So, you don’t like militant religion and you don’t appreciate moderate religion. You blame religion for the ills of the world, and particularly Christianity, which has a history of around 2,000 years, when the ills of the world have been around for far longer. And how long has Islam been around? Violence happens because men want something they can’t have and try to take it by force. It has little to do with religion, and everything to do with greed, pride and hatred. You’ll find the same symptoms in secularists and atheists. Dawkins has it, but it hasn’t developed into fullscale genocidal tendencies yet, but he has a growing list of followers. He just lights the fuse. He makes atheism a theism of man. He lays the blame, and his followers become the flame.

  71. Pavlov's Cat says:

    Oh for goodness’ sake, Facelift, stop whingeing. I have “corrected” you precisely once, over a particularly common and annoying spelling error that happens to give me the willies. The second one was not a correction but an argument (ie an embryo is not a “child”); the fact that you didn’t recognise it as such may be your misfortune, but it is not my fault.

  72. FaceLift says:

    PC,

    stop whinging

    Ther yoo gow agen! Korecting an treeting mi wiv disdane de stane

  73. Peter Kemp says:

    You’ll find the same symptoms in secularists and atheists. Dawkins has it…blah blah

    Bullshit–secularists/A-theists do not kill in the name of religion. Explain this Facelift:
    http://www.vanityfair.com/politics/features/2006/11/wolcott200611?currentPage=2

    Now, you would think that all of this imprisonment and death might result in safer, more peaceful Red States, wouldn’t you?” asks John Grevstad in his book, Red State, Blue State: Defending the Liberal Jesus and Blue State Morality from Red State Religion and Hypocrisy (which references the above statistics). But nay. “You would be wrong. Red States tend to be the most violent places to live.… Red States dominate the rankings of violent crimes despite their emphasis on judgment and incarceration.” It’s never fun having your ass shot off, but the odds of that occurring seem higher in the red states, which account for all of the top 15 states in rates of death by firearms (2003).

    All those secular ‘libruls’, humanists ‘n atheists living in the “Sodom and Gomorrah” of Blue states have the same “greed pride and hatred” as Redneck Fundamentalists living in the Red States–where they murder abortion clinic people.????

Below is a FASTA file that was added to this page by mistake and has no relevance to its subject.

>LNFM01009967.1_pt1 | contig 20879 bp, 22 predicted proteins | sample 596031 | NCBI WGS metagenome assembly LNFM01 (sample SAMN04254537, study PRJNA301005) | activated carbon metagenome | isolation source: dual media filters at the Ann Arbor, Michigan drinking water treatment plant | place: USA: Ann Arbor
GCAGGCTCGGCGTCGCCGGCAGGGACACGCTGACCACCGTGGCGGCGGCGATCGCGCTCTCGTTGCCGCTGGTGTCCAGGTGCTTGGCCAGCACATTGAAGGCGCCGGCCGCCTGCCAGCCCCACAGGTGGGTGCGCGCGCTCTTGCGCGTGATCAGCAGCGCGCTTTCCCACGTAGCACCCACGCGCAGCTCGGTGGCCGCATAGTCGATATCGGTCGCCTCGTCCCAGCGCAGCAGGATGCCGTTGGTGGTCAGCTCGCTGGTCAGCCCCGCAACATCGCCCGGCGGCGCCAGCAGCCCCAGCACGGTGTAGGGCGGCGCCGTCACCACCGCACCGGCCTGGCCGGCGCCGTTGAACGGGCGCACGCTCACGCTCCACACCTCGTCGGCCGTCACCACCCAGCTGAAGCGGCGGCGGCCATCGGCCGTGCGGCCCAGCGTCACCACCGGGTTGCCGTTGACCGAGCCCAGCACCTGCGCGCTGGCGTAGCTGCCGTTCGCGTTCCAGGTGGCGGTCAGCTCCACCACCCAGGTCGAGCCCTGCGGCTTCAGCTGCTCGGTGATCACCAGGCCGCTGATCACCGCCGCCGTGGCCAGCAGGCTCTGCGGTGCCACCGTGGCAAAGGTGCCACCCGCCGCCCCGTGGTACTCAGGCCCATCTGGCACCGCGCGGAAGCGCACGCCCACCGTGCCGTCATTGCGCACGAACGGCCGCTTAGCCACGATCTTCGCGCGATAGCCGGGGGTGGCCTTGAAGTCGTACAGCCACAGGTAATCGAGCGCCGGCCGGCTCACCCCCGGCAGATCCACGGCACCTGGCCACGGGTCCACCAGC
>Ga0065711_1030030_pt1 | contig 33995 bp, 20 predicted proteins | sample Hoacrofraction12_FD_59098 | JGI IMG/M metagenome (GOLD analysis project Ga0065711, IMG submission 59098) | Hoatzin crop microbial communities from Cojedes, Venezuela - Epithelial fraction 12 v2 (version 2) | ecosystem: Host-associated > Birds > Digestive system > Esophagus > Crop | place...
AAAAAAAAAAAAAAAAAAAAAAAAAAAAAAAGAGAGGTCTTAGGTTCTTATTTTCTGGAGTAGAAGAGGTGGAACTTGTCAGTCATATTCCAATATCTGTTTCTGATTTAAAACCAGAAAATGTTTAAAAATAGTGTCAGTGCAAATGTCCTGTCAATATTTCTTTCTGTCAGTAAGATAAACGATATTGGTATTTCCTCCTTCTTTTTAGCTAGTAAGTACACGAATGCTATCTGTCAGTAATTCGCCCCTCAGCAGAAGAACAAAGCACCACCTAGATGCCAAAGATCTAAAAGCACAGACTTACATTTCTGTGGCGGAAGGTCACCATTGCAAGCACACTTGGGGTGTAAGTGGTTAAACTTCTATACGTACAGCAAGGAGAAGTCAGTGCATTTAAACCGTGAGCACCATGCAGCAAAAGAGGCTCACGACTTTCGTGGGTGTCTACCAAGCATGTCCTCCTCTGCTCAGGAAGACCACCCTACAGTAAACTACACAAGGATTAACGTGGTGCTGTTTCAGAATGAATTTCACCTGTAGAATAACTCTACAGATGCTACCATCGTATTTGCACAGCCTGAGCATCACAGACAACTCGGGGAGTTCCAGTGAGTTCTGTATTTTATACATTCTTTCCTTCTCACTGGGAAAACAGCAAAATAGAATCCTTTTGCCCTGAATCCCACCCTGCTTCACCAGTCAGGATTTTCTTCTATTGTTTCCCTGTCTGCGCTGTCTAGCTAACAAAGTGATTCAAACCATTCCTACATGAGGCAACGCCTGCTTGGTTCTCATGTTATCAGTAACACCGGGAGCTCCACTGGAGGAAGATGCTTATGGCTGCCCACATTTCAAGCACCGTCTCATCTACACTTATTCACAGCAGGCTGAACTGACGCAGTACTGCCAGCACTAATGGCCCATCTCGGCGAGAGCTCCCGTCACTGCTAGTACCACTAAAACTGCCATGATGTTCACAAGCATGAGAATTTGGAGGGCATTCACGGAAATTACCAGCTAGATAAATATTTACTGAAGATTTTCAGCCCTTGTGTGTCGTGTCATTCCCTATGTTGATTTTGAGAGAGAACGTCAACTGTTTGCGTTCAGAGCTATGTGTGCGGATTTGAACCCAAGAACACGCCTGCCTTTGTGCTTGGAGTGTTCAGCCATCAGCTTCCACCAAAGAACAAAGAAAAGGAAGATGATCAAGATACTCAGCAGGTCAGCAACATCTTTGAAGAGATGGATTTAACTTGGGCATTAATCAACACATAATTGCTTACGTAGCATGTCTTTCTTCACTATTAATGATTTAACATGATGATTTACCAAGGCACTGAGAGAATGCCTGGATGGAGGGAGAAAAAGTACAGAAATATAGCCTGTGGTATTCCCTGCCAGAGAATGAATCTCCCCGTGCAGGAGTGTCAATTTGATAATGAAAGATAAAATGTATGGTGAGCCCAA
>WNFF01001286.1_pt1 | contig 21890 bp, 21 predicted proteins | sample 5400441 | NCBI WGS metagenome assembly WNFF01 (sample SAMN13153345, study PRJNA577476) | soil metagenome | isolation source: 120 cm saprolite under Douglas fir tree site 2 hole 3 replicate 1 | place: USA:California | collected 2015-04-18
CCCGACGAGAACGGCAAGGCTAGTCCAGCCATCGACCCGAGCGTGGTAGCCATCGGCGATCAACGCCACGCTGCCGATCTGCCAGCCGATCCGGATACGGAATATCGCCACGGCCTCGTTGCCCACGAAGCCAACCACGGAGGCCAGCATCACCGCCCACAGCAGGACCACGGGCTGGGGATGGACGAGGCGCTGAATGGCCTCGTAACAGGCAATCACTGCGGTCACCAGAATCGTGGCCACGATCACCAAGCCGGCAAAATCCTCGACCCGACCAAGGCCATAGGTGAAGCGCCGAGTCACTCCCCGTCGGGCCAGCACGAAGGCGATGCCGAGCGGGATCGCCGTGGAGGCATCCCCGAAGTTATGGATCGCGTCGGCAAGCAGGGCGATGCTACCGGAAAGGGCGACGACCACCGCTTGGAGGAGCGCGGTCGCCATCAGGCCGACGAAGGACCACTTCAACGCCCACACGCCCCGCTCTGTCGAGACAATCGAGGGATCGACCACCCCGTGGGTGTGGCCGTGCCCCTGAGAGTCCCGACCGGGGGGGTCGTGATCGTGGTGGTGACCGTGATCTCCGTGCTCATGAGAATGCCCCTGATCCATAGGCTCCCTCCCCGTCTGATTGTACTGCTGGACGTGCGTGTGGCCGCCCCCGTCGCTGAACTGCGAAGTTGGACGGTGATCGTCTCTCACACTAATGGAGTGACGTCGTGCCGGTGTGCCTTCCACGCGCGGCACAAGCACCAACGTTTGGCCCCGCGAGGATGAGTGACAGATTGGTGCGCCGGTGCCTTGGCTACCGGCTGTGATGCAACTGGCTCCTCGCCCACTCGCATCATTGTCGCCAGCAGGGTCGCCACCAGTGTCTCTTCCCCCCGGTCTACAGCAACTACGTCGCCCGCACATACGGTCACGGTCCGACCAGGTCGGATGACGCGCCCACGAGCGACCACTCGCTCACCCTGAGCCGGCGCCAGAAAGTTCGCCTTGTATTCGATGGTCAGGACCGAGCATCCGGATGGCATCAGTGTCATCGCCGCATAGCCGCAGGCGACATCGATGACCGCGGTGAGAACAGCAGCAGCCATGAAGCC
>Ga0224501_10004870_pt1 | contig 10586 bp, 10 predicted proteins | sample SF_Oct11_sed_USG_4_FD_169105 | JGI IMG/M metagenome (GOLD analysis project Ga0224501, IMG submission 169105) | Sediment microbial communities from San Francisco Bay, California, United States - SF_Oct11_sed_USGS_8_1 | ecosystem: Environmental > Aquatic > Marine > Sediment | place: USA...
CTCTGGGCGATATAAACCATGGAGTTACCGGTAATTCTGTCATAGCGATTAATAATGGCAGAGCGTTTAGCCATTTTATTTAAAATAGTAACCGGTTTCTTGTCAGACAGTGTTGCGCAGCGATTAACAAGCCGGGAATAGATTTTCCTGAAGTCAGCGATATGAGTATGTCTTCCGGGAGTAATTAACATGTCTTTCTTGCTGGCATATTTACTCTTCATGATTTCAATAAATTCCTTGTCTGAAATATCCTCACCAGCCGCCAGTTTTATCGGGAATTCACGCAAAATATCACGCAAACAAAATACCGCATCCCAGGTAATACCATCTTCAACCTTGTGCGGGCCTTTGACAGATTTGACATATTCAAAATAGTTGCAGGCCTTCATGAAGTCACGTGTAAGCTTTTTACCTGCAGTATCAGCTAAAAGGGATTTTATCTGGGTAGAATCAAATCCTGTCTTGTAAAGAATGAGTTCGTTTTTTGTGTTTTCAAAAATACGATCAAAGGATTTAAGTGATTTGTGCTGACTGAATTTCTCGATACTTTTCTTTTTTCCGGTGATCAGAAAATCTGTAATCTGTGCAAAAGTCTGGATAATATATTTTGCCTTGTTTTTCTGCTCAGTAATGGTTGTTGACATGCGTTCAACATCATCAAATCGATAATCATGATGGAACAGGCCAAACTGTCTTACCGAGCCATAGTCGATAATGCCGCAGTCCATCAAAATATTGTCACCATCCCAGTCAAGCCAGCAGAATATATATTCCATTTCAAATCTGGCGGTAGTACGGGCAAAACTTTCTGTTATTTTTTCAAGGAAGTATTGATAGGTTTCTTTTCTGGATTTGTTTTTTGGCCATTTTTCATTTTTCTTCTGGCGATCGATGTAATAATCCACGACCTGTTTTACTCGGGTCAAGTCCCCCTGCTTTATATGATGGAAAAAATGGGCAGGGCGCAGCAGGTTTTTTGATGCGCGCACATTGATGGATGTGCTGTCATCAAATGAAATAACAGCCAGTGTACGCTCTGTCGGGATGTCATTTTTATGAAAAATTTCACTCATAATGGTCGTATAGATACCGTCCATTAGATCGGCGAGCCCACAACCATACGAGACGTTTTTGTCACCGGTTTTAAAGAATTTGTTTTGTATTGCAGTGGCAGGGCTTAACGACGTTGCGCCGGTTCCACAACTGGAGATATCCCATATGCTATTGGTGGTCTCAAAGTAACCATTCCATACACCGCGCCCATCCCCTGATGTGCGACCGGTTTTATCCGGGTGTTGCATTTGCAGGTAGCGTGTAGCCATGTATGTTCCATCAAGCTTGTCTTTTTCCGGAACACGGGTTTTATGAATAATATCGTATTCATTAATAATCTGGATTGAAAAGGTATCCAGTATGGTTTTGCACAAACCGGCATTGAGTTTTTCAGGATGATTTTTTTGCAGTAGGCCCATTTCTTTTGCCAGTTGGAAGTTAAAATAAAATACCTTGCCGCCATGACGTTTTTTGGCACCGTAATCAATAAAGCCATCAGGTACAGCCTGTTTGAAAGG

Again you have problems with terminology. Theism is a belief. A-theism is a non belief. Any hostility (amazing how forceful criticism of religion is regarded as a full on attack) from Dawkins and others to theists is by words–only–ever. There is no theological confrontation which leads A-theists or secular humanists to violence. A-theism says all theology is crap, not “I’m gonna kill you for our differences in theology.” Most scientists like Dawkins have an open mind and acknowledge ignorance of say primordial soup abiogenesis, in order to research and discover more about the universe. Theists on the other hand, particularly those of ID and a creationist bent welcome ignorance in order to keep fooling the ignorant.

    Accusing Dawkins and followers of potential genocidal tendencies tells me even more about your brand of delusion: the underlying assumed monopoly on morality.

  74. Another Kim says:

    Peter Kemp..the last abortionist who was killed was shot in a Northern state. If you lived in the US you’d know red and blue terminology is very old. Maybe that’s why your Randall Terry quote is from the nineties, too.

  75. FaceLift says:

    Silly analysis, PK. The ‘red’ states have almost as many ‘blue’ people in them as the ‘blue’ states, and vice versa. Some are ‘swinging’ states. You can call them ‘purple’ states, if you want. Are there more clinics in ‘blue’ or ‘purple’ states? Or more abortions?

    I know what a theism is. I was exposing the irony of following Dawkin’s a-beliefs which he believes in so fervently and hostiley, which seems to create a new kind of theism. Even the Greeks had a statue to the ‘unknown’ god. It won’t be long before Dawkin’s tome becomes the textbook for antireligion in atheist churches. You’re already quoting from it, believer!

    We’re all ignorant about something, Peter. I’m ignorant of atheistic understanding since I do believe in something. You’re ignorant of Christian understanding since you claim to believe in nothing, and know nothing about how, why or what we believe. I think I get a better deal. But don’t mistake another way of living for ignorance.

    ID? Did someone mention ID? I don’t support ID. I’ve said so many times at LP. But, don’t err, for instance, by claiming we don’t see science as beneficial and useful, or actual, or factul. In fact we see science as a way of pointing to the existence of God. Your godless science leaves many questions unanswered, which is another way of being ignorant. And again you swish from one subject to another. Stay focused, Peter.